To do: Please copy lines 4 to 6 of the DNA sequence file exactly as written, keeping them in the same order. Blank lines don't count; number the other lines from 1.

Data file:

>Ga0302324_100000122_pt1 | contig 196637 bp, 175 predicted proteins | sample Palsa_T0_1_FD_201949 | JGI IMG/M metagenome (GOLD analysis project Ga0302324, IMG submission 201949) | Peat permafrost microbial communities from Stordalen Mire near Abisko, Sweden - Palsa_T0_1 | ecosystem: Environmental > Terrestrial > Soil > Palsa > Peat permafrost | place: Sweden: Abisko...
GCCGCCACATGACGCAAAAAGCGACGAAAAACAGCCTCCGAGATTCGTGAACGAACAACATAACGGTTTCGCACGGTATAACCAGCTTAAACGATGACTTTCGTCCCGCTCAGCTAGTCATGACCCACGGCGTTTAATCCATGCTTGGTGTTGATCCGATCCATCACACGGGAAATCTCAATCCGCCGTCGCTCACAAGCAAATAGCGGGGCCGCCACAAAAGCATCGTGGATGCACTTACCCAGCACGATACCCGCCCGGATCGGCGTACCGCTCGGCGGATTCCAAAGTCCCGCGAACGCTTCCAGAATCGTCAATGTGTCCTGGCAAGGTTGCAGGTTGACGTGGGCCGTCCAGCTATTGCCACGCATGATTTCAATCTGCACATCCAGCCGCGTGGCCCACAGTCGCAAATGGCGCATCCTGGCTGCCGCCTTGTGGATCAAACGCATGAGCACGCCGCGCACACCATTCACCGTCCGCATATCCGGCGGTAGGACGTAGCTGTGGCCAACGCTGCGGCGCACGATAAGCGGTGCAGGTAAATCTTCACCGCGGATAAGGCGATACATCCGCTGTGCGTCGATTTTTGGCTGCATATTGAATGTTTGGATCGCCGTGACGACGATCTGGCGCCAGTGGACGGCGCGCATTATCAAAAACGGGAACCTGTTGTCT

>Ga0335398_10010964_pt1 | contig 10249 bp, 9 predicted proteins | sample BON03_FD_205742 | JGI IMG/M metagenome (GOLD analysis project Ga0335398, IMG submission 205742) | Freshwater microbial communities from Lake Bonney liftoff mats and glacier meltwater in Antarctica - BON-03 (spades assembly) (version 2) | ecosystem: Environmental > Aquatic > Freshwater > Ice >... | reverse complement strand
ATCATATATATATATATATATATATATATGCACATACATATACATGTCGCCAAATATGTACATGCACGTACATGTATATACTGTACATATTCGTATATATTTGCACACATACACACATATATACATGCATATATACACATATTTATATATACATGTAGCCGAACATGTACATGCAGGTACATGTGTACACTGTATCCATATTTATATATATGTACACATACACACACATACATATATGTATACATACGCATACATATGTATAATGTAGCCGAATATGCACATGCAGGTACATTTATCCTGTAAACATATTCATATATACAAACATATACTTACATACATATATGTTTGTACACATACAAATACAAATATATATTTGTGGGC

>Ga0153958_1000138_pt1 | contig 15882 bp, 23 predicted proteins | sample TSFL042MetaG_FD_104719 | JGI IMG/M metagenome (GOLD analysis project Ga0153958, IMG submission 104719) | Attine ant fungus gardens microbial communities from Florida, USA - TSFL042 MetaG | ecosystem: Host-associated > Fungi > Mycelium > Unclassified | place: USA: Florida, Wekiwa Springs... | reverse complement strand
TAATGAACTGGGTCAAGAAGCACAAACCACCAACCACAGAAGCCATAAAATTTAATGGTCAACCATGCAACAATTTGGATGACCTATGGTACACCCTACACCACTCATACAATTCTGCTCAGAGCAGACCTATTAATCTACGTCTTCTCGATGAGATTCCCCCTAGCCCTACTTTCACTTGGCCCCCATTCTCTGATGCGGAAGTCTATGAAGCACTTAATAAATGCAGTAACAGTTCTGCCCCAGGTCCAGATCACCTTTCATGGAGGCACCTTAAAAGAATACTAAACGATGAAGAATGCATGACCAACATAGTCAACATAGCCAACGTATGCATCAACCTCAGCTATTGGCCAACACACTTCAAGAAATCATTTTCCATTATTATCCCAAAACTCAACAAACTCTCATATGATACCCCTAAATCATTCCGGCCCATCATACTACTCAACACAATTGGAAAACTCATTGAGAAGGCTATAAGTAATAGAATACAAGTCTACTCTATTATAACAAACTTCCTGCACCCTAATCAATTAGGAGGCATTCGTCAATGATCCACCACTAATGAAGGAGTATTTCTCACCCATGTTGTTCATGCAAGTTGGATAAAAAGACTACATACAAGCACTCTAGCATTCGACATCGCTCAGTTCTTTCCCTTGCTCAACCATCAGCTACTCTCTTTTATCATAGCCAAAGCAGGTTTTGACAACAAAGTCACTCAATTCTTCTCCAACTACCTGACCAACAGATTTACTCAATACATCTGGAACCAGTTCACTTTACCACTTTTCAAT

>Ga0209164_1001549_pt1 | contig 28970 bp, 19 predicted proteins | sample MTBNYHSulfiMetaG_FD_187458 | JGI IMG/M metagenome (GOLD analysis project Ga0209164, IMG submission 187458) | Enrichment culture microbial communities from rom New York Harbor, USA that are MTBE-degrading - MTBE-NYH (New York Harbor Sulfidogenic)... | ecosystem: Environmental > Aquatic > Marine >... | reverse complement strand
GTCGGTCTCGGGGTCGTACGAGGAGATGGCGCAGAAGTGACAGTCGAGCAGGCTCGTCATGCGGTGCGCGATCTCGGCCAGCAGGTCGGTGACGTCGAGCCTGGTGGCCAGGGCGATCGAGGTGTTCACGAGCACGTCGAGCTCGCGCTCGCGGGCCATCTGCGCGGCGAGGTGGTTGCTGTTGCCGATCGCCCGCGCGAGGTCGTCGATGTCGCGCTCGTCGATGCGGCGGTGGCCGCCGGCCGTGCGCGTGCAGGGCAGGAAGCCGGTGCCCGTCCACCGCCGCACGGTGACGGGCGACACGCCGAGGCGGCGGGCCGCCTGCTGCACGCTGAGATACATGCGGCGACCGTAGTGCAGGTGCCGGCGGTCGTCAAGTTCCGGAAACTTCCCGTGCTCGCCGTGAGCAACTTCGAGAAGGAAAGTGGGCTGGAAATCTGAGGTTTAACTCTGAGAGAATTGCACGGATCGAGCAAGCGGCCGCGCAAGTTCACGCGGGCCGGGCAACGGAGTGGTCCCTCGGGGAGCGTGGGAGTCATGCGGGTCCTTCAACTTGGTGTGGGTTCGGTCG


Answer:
ATCATATATATATATATATATATATATATGCACATACATATACATGTCGCCAAATATGTACATGCACGTACATGTATATACTGTACATATTCGTATATATTTGCACACATACACACATATATACATGCATATATACACATATTTATATATACATGTAGCCGAACATGTACATGCAGGTACATGTGTACACTGTATCCATATTTATATATATGTACACATACACACACATACATATATGTATACATACGCATACATATGTATAATGTAGCCGAATATGCACATGCAGGTACATTTATCCTGTAAACATATTCATATATACAAACATATACTTACATACATATATGTTTGTACACATACAAATACAAATATATATTTGTGGGC

>Ga0153958_1000138_pt1 | contig 15882 bp, 23 predicted proteins | sample TSFL042MetaG_FD_104719 | JGI IMG/M metagenome (GOLD analysis project Ga0153958, IMG submission 104719) | Attine ant fungus gardens microbial communities from Florida, USA - TSFL042 MetaG | ecosystem: Host-associated > Fungi > Mycelium > Unclassified | place: USA: Florida, Wekiwa Springs... | reverse complement strand
TAATGAACTGGGTCAAGAAGCACAAACCACCAACCACAGAAGCCATAAAATTTAATGGTCAACCATGCAACAATTTGGATGACCTATGGTACACCCTACACCACTCATACAATTCTGCTCAGAGCAGACCTATTAATCTACGTCTTCTCGATGAGATTCCCCCTAGCCCTACTTTCACTTGGCCCCCATTCTCTGATGCGGAAGTCTATGAAGCACTTAATAAATGCAGTAACAGTTCTGCCCCAGGTCCAGATCACCTTTCATGGAGGCACCTTAAAAGAATACTAAACGATGAAGAATGCATGACCAACATAGTCAACATAGCCAACGTATGCATCAACCTCAGCTATTGGCCAACACACTTCAAGAAATCATTTTCCATTATTATCCCAAAACTCAACAAACTCTCATATGATACCCCTAAATCATTCCGGCCCATCATACTACTCAACACAATTGGAAAACTCATTGAGAAGGCTATAAGTAATAGAATACAAGTCTACTCTATTATAACAAACTTCCTGCACCCTAATCAATTAGGAGGCATTCGTCAATGATCCACCACTAATGAAGGAGTATTTCTCACCCATGTTGTTCATGCAAGTTGGATAAAAAGACTACATACAAGCACTCTAGCATTCGACATCGCTCAGTTCTTTCCCTTGCTCAACCATCAGCTACTCTCTTTTATCATAGCCAAAGCAGGTTTTGACAACAAAGTCACTCAATTCTTCTCCAACTACCTGACCAACAGATTTACTCAATACATCTGGAACCAGTTCACTTTACCACTTTTCAAT